10% Of Internet Explorer Users Jump Ship: Report

Dennis Faas's picture

Microsoft's share of the Internet browser market has fallen by almost a tenth in the space of one year. The lost share has been split between Firefox, Safari and Google's new Chrome browser. (Source: informationweek.com)

Monitoring firm Net Applications has just released its browser statistics for October. While some reports are concentrating on the changes since September, which saw Internet Explorer drop by just one percentage point, the trends are much more striking when comparing October 2009 to October 2008.

Firefox Does Most Damage

During that one year period the percentage of Internet users who chose to browse with Internet Explorer dropped from 73.64% to 64.64%. Around half of that lost market share has gone to Mozilla's Firefox (19.6% rising to 24.07%) with the rest going to Apple's Safari and Google's Chrome. The latter pair both remain under the 5% mark, but, proportionally, have grown immensely in the past year, with Chrome's audience more than tripling. (Source: theatlantic.com)

The figures come from visitors to sites which use Net Application's web application services. While that represents only a sample of the entire Internet browsing audience, it's large and diverse enough to give a reliable overall picture, particularly with such a clear and continued trend.

Switching to a Rival Browser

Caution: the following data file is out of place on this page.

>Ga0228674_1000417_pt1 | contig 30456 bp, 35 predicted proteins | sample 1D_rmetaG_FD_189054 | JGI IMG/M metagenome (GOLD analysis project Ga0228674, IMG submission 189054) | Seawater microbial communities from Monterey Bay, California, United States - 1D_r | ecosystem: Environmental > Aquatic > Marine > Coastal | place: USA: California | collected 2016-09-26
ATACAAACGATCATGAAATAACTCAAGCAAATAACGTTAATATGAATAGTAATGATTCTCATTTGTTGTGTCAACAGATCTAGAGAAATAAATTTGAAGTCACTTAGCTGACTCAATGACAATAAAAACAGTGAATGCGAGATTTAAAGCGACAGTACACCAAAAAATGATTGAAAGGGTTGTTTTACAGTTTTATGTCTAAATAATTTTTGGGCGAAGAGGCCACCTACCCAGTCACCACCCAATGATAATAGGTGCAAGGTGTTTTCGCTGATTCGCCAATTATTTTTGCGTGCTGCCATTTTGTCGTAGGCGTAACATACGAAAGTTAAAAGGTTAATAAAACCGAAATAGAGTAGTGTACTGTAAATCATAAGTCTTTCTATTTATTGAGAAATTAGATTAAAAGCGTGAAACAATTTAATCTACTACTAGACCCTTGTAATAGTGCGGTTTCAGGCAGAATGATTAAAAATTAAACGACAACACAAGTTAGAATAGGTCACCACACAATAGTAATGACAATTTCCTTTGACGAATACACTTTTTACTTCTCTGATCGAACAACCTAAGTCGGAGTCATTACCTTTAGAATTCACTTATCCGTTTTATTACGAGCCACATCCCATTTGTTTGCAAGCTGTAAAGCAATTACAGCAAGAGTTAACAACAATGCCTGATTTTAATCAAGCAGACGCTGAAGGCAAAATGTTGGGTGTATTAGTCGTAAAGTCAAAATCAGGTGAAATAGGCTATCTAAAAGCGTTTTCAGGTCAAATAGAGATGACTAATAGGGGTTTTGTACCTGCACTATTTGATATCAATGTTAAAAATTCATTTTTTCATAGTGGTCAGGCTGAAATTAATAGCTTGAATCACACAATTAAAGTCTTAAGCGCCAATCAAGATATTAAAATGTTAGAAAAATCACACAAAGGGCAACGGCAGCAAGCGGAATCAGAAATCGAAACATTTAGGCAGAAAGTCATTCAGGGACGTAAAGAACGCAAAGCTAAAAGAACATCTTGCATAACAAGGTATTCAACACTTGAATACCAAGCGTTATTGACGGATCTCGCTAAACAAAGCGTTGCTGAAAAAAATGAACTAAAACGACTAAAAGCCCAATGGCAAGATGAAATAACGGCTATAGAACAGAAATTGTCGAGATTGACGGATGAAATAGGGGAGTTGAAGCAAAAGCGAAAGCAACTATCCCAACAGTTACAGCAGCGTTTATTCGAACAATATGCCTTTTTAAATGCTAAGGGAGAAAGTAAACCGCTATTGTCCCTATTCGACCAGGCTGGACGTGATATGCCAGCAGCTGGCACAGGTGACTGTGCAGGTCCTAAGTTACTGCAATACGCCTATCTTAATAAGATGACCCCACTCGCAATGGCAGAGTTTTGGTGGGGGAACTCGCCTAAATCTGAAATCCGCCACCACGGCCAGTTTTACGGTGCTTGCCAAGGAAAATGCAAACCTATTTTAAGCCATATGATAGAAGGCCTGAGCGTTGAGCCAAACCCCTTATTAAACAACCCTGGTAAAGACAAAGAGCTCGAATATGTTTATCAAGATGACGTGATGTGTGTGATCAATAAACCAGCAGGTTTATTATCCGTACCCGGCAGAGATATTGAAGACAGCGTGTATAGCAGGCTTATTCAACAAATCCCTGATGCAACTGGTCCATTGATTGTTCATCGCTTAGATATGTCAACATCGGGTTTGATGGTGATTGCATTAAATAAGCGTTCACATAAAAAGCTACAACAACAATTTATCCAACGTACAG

In most cases where a user changes their browser, they are starting from the default option, Internet Explorer, and then switching to a rival. If they try a different browser and don't like it, they'll usually switch back quickly enough that it makes little difference to such figures. Once they do make the switch for good, they are unlikely to switch back to Internet Explorer; even if a new IE edition is an improvement, many defectors won't bother trying it out.

There are a few reasons why someone would switch to a rival browser. Firefox appears to be gaining partly because it's the leading rival (and thus the obvious choice for trying an alternative) and partly because of theories that suggest it's more secure. Safari is gaining ground due to the increased use of Apple devices, particularly the iPhone. And the low hardware demands of Chrome appear to be particularly attractive to the growing number of netbook users. (Source: informationweek.com)

Rate this article: 
No votes yet